North Korea’s missile launch Sunday had little impact on South Korea’s financial markets Monday.
North Korea on Sunday morning launched the Pukguksong-2 missile, which North Korea’s state news agency described as a “surface-to-surface medium- to-long-range ballistic missile.”
Despite the heightened tension, South Korea’s bourses remained stable Monday.
The benchmark Korea Composite Stock Price Index opened 0.01 percent lower but closed up 0.17 percent, or 3.57 points, to 2,078.65 points Monday. The tech-heavy Kosdaq opened 0.17 percent up and ended Monday’s session with a 0.22 percent gain to close at 611.94 points.
“Since the missile launch was conducted on Sunday when the markets were closed, it would have no direct impact on the financial market,” said a government statement co-issued by financial authorities including the Ministry of Strategy and Finance and the Bank of Korea.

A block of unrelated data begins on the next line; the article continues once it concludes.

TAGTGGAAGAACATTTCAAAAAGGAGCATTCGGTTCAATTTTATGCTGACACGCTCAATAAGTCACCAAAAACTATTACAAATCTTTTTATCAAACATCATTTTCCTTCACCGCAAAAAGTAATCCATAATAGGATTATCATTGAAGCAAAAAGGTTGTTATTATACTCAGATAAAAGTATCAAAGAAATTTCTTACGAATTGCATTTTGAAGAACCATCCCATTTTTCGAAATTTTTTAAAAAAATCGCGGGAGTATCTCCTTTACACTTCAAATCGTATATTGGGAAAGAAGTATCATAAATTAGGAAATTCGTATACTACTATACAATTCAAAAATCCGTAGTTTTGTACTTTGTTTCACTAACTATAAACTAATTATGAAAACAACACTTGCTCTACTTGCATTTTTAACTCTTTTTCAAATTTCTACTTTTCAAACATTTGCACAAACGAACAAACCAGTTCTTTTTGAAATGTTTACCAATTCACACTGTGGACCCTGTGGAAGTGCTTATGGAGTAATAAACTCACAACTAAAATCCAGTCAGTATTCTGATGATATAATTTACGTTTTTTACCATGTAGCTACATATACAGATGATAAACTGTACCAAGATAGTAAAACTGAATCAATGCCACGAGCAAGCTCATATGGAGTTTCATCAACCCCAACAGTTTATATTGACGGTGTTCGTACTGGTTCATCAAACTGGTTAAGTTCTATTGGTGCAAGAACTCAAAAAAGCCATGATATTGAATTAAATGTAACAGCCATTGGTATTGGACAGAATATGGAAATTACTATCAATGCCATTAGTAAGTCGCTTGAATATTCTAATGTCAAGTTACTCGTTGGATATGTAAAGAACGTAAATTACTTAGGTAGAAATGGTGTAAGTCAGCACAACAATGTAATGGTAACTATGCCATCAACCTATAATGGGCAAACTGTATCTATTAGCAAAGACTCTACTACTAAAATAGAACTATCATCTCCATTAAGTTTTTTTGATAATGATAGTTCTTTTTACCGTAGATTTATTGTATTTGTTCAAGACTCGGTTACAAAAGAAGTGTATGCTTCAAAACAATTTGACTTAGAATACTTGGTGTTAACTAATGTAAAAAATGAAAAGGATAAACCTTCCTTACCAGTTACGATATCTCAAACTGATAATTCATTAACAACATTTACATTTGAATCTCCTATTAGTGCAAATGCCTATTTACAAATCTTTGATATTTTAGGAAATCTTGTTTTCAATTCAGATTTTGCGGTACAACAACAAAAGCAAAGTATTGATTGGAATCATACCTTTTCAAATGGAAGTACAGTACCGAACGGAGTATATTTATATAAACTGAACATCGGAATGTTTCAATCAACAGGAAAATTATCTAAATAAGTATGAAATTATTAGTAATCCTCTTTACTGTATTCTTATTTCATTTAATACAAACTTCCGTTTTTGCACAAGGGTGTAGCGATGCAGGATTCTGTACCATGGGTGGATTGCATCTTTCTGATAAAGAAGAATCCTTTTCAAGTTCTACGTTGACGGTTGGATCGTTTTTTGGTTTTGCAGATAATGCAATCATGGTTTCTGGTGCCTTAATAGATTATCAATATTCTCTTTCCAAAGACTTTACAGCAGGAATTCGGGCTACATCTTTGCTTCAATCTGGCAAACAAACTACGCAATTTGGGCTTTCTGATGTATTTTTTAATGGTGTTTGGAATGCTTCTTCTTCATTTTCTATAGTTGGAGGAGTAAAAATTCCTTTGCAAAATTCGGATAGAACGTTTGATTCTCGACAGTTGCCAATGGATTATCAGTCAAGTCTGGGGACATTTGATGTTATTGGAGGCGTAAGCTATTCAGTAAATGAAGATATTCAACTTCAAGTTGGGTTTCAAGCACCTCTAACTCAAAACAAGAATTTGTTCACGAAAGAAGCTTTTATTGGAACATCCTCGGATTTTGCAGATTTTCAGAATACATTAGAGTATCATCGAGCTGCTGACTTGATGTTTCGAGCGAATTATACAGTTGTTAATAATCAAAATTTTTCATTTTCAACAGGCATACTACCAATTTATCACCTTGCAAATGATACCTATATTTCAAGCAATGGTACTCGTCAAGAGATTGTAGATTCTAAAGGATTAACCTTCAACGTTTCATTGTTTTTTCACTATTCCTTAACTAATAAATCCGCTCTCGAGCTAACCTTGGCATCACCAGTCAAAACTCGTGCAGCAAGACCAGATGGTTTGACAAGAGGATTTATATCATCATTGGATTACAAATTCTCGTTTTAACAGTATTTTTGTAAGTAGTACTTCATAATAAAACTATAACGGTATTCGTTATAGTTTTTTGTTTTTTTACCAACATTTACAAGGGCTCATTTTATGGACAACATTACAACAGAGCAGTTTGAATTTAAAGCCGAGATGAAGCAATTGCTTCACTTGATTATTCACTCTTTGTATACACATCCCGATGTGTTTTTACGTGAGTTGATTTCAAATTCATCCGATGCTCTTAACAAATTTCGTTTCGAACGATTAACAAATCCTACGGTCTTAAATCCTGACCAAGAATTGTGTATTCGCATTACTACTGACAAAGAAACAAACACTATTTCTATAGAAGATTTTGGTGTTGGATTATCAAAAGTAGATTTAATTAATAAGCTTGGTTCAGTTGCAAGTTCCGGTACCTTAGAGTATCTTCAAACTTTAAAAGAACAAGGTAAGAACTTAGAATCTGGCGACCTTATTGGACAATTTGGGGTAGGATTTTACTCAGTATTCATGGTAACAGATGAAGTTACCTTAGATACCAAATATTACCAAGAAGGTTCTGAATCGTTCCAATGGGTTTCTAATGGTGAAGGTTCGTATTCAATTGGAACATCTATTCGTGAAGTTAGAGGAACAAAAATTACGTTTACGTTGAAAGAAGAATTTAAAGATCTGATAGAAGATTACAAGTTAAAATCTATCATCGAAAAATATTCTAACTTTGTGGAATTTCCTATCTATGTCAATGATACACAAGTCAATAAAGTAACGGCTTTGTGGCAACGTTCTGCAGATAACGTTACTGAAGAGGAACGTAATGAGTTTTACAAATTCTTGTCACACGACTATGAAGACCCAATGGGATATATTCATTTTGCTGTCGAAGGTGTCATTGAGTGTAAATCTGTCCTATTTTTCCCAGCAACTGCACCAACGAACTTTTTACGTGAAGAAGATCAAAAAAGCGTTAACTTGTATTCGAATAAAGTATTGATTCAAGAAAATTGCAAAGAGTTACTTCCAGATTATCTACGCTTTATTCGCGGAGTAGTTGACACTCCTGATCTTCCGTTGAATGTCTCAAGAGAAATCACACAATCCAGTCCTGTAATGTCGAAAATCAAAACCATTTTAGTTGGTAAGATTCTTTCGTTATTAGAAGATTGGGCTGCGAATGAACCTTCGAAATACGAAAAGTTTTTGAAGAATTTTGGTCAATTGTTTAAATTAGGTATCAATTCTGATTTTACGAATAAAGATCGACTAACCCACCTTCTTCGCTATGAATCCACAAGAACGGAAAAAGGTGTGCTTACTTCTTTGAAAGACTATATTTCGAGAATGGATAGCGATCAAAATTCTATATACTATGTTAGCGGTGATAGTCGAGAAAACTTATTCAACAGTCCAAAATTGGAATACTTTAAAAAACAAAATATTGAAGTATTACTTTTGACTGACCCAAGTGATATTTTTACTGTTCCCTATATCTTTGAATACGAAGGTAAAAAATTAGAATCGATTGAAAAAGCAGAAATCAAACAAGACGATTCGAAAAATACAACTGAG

The statement also added that North Korea’s provocations in the past have had little or only temporary impact on South Korea’s markets.
The authorities, nonetheless, vowed to thoroughly monitor any volatility over the North Korea provocation.
The foreign exchange market also showed little volatility Monday.
The Korean won opened down 1.5 won to 1,149.5 won against the US dollar, but closed at 1,150.50 won against the greenback, up 0.50 won, or 0.04 percent from the previous session.
“Most foreign investors I’ve met are not interested in North Korean issues or the inter-Korean relationship,” said an official at Korea Exchange. “They are more interested in corporate governance.”
Meanwhile, shares in Samsung Electronics fell by over 1.6 percent during trading before closing down 1.04 percent, or 20,000 won ($17.36), to 1,898,000 won on Monday, as the company’s vice president was resummoned by the special investigation team looking into a political scandal involving President Park Geun-hye.
By Park Ga-young (firstname.lastname@example.org